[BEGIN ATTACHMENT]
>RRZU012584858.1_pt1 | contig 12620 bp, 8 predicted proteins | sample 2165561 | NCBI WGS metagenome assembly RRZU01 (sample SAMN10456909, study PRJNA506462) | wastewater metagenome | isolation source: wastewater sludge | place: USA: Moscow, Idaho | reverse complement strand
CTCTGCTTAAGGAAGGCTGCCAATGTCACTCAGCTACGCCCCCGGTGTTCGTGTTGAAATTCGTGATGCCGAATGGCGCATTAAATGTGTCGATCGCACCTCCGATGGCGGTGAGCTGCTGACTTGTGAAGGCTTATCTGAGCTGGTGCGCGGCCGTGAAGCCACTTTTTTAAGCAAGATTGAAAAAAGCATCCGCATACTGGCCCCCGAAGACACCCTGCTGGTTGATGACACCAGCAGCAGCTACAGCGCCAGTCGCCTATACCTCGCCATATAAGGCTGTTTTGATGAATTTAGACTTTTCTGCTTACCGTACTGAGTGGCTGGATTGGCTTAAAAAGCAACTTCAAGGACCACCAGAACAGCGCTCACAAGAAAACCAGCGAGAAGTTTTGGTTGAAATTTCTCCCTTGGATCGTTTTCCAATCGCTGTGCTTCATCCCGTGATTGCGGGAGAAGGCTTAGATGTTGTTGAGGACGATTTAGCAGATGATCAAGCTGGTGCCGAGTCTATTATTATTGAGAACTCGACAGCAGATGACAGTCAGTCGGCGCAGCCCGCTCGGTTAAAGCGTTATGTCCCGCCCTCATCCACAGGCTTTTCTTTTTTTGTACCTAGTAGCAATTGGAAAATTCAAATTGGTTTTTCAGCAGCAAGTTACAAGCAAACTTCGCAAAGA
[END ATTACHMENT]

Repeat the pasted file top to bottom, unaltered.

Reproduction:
>RRZU012584858.1_pt1 | contig 12620 bp, 8 predicted proteins | sample 2165561 | NCBI WGS metagenome assembly RRZU01 (sample SAMN10456909, study PRJNA506462) | wastewater metagenome | isolation source: wastewater sludge | place: USA: Moscow, Idaho | reverse complement strand
CTCTGCTTAAGGAAGGCTGCCAATGTCACTCAGCTACGCCCCCGGTGTTCGTGTTGAAATTCGTGATGCCGAATGGCGCATTAAATGTGTCGATCGCACCTCCGATGGCGGTGAGCTGCTGACTTGTGAAGGCTTATCTGAGCTGGTGCGCGGCCGTGAAGCCACTTTTTTAAGCAAGATTGAAAAAAGCATCCGCATACTGGCCCCCGAAGACACCCTGCTGGTTGATGACACCAGCAGCAGCTACAGCGCCAGTCGCCTATACCTCGCCATATAAGGCTGTTTTGATGAATTTAGACTTTTCTGCTTACCGTACTGAGTGGCTGGATTGGCTTAAAAAGCAACTTCAAGGACCACCAGAACAGCGCTCACAAGAAAACCAGCGAGAAGTTTTGGTTGAAATTTCTCCCTTGGATCGTTTTCCAATCGCTGTGCTTCATCCCGTGATTGCGGGAGAAGGCTTAGATGTTGTTGAGGACGATTTAGCAGATGATCAAGCTGGTGCCGAGTCTATTATTATTGAGAACTCGACAGCAGATGACAGTCAGTCGGCGCAGCCCGCTCGGTTAAAGCGTTATGTCCCGCCCTCATCCACAGGCTTTTCTTTTTTTGTACCTAGTAGCAATTGGAAAATTCAAATTGGTTTTTCAGCAGCAAGTTACAAGCAAACTTCGCAAAGA